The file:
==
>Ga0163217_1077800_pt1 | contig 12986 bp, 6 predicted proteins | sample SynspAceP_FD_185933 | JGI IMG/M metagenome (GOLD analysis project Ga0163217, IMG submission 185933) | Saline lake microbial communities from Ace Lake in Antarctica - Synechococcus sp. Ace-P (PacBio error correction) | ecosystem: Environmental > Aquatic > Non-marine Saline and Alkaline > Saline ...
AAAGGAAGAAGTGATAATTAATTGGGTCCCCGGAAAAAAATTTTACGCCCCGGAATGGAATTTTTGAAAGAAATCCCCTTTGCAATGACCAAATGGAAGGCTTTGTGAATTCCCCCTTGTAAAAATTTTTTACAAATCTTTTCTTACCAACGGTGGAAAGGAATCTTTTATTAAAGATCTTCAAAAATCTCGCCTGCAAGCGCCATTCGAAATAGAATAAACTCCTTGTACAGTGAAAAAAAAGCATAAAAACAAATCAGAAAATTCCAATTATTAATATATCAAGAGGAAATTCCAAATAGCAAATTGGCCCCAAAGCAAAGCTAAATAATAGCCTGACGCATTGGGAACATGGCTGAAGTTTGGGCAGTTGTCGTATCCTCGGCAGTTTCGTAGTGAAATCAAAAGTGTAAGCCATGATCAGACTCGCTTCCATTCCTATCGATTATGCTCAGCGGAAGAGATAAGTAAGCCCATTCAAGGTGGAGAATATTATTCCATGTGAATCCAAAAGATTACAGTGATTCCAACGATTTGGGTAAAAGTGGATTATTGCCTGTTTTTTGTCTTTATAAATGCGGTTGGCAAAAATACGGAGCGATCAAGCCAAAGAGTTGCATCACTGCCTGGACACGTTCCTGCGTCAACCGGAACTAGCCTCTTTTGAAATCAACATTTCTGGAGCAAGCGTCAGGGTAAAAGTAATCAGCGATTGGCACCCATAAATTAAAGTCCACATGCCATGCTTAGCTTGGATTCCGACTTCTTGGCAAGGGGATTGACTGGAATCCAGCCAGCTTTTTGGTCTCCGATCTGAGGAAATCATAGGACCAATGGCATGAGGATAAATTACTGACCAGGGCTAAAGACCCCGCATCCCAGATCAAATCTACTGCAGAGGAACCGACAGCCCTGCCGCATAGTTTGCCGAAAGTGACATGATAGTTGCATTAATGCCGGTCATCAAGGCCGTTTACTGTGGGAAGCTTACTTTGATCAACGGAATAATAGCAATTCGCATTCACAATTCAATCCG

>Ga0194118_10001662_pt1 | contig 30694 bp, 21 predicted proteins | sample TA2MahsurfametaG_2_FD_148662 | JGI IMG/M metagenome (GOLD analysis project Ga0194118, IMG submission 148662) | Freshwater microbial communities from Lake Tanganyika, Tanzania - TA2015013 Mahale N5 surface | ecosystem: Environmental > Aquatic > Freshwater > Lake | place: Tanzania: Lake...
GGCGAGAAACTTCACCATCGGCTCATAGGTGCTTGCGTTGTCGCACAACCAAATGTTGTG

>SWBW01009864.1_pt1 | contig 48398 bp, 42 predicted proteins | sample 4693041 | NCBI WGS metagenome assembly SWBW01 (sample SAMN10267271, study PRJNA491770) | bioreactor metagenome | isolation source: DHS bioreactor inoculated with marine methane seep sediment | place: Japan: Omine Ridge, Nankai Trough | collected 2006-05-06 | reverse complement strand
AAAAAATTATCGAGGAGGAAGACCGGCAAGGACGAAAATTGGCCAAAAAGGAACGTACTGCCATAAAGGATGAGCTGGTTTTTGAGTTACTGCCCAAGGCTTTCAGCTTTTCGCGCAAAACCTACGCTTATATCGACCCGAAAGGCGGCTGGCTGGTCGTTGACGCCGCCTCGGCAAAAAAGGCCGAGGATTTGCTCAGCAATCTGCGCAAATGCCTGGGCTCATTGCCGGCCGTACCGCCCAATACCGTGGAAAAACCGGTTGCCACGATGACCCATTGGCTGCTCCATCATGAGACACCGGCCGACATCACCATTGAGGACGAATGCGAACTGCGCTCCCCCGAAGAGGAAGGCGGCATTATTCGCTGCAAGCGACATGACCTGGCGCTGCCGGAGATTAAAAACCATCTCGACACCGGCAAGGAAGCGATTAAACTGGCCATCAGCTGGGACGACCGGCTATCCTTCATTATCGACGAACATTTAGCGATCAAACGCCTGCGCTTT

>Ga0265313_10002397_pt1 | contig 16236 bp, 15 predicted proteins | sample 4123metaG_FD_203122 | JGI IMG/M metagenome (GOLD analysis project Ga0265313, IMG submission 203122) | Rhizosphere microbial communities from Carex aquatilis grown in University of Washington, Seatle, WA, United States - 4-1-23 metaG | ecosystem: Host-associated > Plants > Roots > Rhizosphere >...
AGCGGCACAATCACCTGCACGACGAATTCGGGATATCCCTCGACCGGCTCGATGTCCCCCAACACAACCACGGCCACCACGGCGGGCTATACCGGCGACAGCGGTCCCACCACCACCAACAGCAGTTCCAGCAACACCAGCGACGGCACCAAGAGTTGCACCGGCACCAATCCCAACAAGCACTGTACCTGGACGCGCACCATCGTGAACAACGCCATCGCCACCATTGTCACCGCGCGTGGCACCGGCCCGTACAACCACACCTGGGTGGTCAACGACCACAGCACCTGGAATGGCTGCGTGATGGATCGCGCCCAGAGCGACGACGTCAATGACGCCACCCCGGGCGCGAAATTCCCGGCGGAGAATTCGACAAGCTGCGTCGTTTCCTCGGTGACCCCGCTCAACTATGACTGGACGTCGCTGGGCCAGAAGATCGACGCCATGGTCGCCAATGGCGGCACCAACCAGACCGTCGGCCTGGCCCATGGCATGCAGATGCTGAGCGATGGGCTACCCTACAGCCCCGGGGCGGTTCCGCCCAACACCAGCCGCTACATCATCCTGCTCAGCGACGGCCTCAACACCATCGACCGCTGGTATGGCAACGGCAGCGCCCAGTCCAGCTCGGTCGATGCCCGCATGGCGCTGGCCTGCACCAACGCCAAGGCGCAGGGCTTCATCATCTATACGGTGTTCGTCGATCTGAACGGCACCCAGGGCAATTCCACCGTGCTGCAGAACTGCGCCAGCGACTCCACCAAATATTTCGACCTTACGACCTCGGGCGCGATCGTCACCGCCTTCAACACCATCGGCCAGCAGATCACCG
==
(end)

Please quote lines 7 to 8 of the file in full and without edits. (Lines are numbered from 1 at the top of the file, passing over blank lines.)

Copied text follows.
>Ga0265313_10002397_pt1 | contig 16236 bp, 15 predicted proteins | sample 4123metaG_FD_203122 | JGI IMG/M metagenome (GOLD analysis project Ga0265313, IMG submission 203122) | Rhizosphere microbial communities from Carex aquatilis grown in University of Washington, Seatle, WA, United States - 4-1-23 metaG | ecosystem: Host-associated > Plants > Roots > Rhizosphere >...
AGCGGCACAATCACCTGCACGACGAATTCGGGATATCCCTCGACCGGCTCGATGTCCCCCAACACAACCACGGCCACCACGGCGGGCTATACCGGCGACAGCGGTCCCACCACCACCAACAGCAGTTCCAGCAACACCAGCGACGGCACCAAGAGTTGCACCGGCACCAATCCCAACAAGCACTGTACCTGGACGCGCACCATCGTGAACAACGCCATCGCCACCATTGTCACCGCGCGTGGCACCGGCCCGTACAACCACACCTGGGTGGTCAACGACCACAGCACCTGGAATGGCTGCGTGATGGATCGCGCCCAGAGCGACGACGTCAATGACGCCACCCCGGGCGCGAAATTCCCGGCGGAGAATTCGACAAGCTGCGTCGTTTCCTCGGTGACCCCGCTCAACTATGACTGGACGTCGCTGGGCCAGAAGATCGACGCCATGGTCGCCAATGGCGGCACCAACCAGACCGTCGGCCTGGCCCATGGCATGCAGATGCTGAGCGATGGGCTACCCTACAGCCCCGGGGCGGTTCCGCCCAACACCAGCCGCTACATCATCCTGCTCAGCGACGGCCTCAACACCATCGACCGCTGGTATGGCAACGGCAGCGCCCAGTCCAGCTCGGTCGATGCCCGCATGGCGCTGGCCTGCACCAACGCCAAGGCGCAGGGCTTCATCATCTATACGGTGTTCGTCGATCTGAACGGCACCCAGGGCAATTCCACCGTGCTGCAGAACTGCGCCAGCGACTCCACCAAATATTTCGACCTTACGACCTCGGGCGCGATCGTCACCGCCTTCAACACCATCGGCCAGCAGATCACCG